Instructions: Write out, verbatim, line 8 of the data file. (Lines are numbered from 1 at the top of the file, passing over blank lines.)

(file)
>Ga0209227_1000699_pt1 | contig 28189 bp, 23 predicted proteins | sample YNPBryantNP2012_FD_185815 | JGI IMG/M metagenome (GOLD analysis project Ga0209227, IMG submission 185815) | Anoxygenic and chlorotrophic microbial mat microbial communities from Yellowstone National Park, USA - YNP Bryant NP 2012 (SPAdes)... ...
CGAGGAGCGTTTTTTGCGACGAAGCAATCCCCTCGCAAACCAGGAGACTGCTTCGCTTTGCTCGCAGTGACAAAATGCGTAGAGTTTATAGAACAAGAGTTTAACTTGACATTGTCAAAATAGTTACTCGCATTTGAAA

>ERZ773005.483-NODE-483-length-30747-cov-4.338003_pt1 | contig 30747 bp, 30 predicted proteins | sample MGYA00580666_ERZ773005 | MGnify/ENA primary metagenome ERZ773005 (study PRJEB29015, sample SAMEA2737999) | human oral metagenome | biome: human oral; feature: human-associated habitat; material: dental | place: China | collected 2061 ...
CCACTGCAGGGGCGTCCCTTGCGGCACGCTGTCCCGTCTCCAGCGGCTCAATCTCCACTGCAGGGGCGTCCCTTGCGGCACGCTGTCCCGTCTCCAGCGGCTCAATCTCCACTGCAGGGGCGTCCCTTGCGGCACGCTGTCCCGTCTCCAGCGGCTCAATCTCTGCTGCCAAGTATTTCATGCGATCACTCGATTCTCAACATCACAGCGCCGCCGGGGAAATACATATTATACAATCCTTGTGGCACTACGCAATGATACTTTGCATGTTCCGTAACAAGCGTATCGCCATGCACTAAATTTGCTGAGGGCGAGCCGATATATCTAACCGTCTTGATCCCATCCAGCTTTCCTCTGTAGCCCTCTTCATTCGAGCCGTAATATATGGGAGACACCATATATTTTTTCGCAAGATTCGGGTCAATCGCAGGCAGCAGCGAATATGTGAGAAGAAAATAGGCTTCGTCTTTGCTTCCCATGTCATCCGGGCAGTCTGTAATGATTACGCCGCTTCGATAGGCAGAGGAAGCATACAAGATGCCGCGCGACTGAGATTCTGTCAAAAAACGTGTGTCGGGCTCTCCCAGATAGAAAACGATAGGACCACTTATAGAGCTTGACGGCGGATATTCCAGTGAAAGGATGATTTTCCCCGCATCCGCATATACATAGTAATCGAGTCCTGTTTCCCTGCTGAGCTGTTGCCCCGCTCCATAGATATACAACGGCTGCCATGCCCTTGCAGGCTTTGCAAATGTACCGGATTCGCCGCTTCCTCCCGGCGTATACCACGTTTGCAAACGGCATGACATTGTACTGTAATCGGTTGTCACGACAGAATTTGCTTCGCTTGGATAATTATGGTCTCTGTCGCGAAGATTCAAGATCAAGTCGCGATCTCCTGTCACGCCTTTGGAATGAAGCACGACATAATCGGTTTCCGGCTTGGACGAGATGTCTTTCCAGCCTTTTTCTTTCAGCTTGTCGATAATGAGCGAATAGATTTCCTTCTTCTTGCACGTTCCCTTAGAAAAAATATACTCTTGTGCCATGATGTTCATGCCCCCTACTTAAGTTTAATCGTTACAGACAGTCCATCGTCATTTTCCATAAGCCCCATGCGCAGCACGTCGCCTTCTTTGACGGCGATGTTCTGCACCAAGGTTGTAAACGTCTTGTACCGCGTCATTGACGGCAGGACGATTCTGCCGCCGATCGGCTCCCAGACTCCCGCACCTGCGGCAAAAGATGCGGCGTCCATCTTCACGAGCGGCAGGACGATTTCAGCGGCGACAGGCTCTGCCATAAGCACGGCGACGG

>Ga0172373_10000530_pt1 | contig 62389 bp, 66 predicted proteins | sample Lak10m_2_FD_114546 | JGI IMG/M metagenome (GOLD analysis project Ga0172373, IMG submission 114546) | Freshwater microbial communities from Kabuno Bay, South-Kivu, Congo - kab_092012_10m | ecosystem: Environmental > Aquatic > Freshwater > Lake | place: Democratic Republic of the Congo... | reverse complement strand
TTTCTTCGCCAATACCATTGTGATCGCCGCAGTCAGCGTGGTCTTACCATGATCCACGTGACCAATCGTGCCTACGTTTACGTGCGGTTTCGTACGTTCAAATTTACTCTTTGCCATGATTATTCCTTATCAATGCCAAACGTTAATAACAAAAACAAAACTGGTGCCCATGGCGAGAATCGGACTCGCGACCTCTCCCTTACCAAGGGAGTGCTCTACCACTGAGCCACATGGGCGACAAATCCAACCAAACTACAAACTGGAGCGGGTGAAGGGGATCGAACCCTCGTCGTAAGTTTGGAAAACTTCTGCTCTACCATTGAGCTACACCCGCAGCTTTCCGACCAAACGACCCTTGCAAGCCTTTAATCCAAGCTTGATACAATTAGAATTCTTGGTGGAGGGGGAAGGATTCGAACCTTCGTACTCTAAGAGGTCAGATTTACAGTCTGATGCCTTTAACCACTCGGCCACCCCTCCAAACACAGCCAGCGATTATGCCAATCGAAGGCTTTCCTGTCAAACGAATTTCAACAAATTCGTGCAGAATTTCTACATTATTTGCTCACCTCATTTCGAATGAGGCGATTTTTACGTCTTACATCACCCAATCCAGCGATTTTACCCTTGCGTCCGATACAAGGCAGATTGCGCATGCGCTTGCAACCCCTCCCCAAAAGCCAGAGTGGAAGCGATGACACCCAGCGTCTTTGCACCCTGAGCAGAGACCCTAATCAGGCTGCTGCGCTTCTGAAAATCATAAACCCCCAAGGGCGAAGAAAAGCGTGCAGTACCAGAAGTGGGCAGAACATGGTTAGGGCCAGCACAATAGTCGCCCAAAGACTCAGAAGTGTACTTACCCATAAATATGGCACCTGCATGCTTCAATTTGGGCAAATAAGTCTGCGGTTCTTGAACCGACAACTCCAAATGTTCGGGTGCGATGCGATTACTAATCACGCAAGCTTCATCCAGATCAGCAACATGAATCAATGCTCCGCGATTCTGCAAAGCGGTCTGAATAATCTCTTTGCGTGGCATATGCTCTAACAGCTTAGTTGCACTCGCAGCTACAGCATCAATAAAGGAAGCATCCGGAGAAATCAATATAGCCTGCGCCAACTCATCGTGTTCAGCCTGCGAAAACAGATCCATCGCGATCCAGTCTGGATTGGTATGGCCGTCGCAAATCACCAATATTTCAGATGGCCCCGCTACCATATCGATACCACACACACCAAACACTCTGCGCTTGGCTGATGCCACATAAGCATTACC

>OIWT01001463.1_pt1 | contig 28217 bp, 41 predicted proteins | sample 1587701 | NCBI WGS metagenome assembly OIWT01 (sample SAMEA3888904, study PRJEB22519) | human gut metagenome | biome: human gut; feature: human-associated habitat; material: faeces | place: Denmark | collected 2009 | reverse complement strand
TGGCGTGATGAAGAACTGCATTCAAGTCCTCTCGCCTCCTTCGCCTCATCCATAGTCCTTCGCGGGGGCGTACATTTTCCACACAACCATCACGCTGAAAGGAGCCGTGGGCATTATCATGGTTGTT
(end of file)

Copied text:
TGGCGTGATGAAGAACTGCATTCAAGTCCTCTCGCCTCCTTCGCCTCATCCATAGTCCTTCGCGGGGGCGTACATTTTCCACACAACCATCACGCTGAAAGGAGCCGTGGGCATTATCATGGTTGTT